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Senile Texas Aggie - comic relief for the rest of you

Discussion in 'Member's "BackYardHerds" Journals' started by Senile_Texas_Aggie, Jul 11, 2018.

  1. Aug 6, 2019
    Baymule

    Baymule Herd Master

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  2. Aug 6, 2019
    Bruce

    Bruce Herd Master

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    Yep, same stuff
     
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  3. Aug 16, 2019
    Senile_Texas_Aggie

    Senile_Texas_Aggie True BYH Addict

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    Not much has been happening here recently. We have been clearing out some more undergrowth along the woods next to the driveway coming from the gate, but the change wasn't dramatic and thus didn't warrant taking pictures.

    Yesterday I finally hooked up the tank sprayer to the Gator side-by-side. We decided to spray behind the shop, where the weeds had gotten way out of hand. The ground out there is very uneven, so I cannot mow it with the tractor or the Cub Cadet ZTR mower. And it only recently dried out enough that we need not fear getting stuck. But the Gator can handle that terrain, so we filled up the tank about half full and then drove out into the middle of overgrowth. I drove while my Beautiful Gal sprayed. After that we sprayed other areas where we had cleared out last year or earlier this year and the undergrowth had grown back.

    Well, it's been awhile since I last mentioned the books that we have read recently, so I will do that now.

    The Weather Machine - A Journey Inside the Forecast by Andrew Blum. We decided to read this book after enjoying reading about the National Weather Service in the book The Fifth Risk. The book explores the history of weather forecasting, along with the current developments. Currently the best weather forecasting system was developed by a European group of countries, whose goal is to remain the best forecasting system into the future.

    Good and Mad - The Revolutionary Power of Women's Anger by Rebecca Traisten. My Beautiful Gal loved this book, while I was conflicted. The author's thesis is that women's anger in the past helped to improve the modern world -- black male suffrage, women's suffrage, child labor laws, etc. -- and can help improve the world some more. What caused my conflicting thoughts was that as a general rule I view anger as counterproductive, that we could accomplish more by trying to engage our opponents as equals. When I see just how much anger is already in our political discourse, I think we would be so much better off if we could treat each other with respect, instead of viewing our opponents as either ignorant, crazy, or evil. Yet there are times when anger is quite appropriate, such as for injustices by the strong against the weak. So even though I am conflicted about this book and its theme, I am glad I read it, as I have seen the viewpoint of someone I had not considered before. If a person only reads, listens, or watches books and shows that he or she already agrees with, he or she is not really learning anything. So considering other points of view is important.

    Prisoners of Geography - Ten Maps That Explain Everything About the World by Tim Marshall. This book considers 10 different maps (actually, regions of the world) and the geography illustrated by those maps that help to explain so much of human history. Among the regions the author examines are Russia, China, the United States, Europe, Africa, South America, India, Pakistan, and Bangladesh, the Middle East, and the Arctic Ocean (I can't remember the others). The different features of these regions, such as having navigable rivers (the US and Europe) or not (Africa), having mountains or not, narrow valleys making movement of armies difficult (Russia, eastern Europe), warm water ports or not (Russia), etc., have had tremendous effects on the different civilizations that sprung up there and on how susceptible the regions were to invasion by armies from other locations, or their invading other locations. Very interesting book.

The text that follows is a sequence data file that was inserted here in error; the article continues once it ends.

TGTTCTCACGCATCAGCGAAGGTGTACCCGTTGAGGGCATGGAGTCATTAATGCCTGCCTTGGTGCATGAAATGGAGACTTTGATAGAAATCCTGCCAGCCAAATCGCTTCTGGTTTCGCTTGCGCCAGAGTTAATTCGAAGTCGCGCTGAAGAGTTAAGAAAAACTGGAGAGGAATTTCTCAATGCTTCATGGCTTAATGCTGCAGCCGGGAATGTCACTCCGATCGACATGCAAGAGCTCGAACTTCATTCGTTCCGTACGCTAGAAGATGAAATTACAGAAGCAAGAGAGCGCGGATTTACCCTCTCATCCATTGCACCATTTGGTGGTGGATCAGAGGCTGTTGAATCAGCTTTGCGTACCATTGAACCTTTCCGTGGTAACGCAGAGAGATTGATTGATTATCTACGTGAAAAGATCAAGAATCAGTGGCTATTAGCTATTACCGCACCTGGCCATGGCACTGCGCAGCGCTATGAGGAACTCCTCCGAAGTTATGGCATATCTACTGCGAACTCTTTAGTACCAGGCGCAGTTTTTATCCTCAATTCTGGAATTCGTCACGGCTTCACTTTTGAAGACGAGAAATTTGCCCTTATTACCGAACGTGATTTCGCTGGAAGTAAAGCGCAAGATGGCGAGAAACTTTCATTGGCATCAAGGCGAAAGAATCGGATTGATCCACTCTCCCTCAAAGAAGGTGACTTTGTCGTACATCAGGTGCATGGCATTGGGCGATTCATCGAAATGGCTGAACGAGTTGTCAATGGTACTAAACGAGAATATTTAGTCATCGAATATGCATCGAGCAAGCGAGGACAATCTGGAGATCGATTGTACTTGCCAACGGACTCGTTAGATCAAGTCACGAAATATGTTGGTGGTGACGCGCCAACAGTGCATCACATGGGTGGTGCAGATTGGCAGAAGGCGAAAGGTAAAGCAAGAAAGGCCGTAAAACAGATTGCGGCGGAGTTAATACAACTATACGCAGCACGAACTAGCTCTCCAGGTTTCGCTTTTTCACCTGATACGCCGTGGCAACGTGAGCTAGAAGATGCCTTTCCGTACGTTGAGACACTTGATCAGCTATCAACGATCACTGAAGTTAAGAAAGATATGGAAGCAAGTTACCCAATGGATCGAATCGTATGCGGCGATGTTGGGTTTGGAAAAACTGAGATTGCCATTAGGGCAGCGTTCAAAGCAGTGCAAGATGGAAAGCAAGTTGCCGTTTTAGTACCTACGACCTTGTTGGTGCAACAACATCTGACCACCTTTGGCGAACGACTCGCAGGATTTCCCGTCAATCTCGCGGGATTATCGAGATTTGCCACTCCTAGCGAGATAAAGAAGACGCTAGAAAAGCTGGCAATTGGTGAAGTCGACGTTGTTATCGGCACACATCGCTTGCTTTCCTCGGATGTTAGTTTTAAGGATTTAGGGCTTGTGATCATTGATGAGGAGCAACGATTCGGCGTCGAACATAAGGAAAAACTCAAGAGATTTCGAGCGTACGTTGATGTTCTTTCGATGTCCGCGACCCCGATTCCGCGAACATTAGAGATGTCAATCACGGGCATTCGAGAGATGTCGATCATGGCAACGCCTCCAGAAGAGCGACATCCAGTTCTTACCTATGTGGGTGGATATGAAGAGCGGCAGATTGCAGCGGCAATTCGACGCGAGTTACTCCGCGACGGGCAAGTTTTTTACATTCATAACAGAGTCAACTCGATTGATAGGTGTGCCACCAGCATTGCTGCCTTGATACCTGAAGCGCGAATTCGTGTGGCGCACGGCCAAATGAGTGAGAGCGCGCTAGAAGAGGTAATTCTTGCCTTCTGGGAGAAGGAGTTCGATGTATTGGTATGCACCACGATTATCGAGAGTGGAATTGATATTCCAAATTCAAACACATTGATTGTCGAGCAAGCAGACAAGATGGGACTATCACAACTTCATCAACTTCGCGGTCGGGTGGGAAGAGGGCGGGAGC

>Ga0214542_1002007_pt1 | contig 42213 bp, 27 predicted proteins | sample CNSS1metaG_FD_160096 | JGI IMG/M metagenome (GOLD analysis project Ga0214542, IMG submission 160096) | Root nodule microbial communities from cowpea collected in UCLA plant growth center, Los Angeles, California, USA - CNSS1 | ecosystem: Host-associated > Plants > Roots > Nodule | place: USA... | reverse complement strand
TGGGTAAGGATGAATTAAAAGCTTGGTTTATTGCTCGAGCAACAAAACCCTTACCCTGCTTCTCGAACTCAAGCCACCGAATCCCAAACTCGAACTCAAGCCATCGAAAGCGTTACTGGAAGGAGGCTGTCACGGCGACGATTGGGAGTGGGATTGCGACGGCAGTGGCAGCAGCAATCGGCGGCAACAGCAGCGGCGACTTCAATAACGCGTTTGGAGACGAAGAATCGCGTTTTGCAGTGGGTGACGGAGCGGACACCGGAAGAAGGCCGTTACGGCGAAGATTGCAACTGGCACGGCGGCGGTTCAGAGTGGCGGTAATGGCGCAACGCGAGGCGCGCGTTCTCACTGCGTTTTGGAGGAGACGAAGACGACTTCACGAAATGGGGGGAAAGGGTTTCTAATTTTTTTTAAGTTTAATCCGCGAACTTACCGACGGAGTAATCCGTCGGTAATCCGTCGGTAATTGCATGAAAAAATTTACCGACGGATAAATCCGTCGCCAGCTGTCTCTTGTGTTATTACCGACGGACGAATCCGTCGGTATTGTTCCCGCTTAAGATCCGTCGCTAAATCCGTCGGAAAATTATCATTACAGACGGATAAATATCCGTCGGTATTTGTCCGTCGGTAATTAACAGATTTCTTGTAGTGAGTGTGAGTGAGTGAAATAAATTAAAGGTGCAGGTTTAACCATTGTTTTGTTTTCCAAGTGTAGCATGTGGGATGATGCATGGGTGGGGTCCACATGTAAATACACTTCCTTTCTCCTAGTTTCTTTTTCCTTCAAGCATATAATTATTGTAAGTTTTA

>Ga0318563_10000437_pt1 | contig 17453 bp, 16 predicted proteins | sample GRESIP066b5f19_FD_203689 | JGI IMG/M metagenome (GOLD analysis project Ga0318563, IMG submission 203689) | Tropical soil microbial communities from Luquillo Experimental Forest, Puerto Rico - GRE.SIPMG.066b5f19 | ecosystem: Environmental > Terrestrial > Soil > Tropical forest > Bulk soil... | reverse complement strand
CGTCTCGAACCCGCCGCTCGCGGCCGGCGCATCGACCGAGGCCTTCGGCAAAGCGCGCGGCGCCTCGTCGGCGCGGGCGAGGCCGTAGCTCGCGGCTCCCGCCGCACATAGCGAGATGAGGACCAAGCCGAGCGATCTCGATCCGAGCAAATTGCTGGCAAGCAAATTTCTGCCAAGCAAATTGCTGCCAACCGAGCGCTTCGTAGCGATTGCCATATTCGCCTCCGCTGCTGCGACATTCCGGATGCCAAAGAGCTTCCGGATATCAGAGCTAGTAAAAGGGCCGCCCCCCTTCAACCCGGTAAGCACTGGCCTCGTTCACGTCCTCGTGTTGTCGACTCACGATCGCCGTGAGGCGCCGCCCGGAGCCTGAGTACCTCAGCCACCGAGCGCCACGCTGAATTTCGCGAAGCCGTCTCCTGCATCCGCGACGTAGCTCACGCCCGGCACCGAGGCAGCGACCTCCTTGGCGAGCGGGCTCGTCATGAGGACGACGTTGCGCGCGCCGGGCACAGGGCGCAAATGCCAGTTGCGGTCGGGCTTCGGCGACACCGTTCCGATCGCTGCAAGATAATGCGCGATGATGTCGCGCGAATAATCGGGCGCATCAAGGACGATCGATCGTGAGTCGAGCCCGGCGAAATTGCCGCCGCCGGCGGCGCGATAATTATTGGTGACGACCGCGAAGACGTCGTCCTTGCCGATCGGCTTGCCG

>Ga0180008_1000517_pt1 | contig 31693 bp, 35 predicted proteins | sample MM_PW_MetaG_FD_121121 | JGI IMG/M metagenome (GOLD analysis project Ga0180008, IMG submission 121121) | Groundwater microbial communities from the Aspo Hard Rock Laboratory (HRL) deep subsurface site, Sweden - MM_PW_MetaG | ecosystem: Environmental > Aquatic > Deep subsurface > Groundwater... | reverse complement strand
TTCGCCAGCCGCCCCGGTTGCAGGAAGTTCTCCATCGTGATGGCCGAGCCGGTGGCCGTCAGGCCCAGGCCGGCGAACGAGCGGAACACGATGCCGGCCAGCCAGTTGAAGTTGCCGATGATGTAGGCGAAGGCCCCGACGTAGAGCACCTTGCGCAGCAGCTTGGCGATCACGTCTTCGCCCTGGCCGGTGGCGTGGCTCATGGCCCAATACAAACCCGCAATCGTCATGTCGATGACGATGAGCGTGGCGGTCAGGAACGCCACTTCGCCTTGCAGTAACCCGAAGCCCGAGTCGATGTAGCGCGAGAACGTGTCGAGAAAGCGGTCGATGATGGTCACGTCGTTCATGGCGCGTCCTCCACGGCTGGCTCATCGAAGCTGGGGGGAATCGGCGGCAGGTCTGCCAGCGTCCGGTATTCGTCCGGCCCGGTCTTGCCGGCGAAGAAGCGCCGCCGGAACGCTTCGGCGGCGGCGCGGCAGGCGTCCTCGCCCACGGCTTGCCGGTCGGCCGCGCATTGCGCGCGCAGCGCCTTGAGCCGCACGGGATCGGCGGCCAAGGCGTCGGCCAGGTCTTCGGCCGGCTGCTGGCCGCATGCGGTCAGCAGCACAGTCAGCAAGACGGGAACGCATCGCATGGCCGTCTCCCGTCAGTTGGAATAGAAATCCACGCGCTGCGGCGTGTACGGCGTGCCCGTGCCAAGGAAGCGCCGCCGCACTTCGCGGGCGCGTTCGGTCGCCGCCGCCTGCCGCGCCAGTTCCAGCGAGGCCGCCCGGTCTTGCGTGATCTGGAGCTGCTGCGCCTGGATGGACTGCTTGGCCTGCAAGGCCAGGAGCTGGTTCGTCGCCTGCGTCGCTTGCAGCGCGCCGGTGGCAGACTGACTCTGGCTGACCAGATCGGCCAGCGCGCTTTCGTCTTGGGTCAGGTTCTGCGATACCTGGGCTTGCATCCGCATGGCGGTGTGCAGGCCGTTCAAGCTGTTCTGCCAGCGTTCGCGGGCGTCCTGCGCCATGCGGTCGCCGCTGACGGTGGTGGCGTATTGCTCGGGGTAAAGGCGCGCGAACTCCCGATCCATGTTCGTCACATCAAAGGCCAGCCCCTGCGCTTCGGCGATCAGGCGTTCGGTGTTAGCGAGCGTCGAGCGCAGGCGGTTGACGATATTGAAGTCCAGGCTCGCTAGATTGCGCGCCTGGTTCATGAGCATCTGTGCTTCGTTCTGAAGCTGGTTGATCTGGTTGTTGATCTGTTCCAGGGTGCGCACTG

Being Wrong - Adventures in the Margin of Error by Kathryn Shulz. This is a book about knowledge, beliefs, and our willingness to recognize or not when we have made mistakes, either in our actions or in our beliefs. She takes the position that we should not be embarrassed or ashamed when we make mistakes, but instead to seek to learn from them. She goes through the different ways that we can make mistakes, including optical illusions, sensory deceptions, mistakes in inductive reasoning, etc. She makes the point that we should not be so invested in our beliefs that we consider those beliefs as part of our identity, as that makes it much more difficult to recognize when we hold mistaken beliefs, as we have so much emotional investment in those beliefs. A very interesting and educational book.

    Senile Texas Aggie
     
  4. Aug 16, 2019
    Bruce

    Bruce Herd Master

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    Is the ground uneven due to rock/ledge or could you smooth it out with a landscape rake? Sure would be nice if you could mow it.
     
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  5. Aug 16, 2019
    farmerjan

    farmerjan Herd Master

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    @Senile_Texas_Aggie ; you mentioned that I should do a video, but since I am "back in the stone ages" as far as a flip phone and not having a digital camera.... that's not going to happen anytime soon. But you did mention about a video of "our Wyoming Life" and I have watched many of them on the computer. A couple that I found to be very realistic and a good example are The History of the Ranch, Our Arrival part 1; and for some of the real true to life nitty gritty of finances... Selling Calves at Auction, from Ranch to market.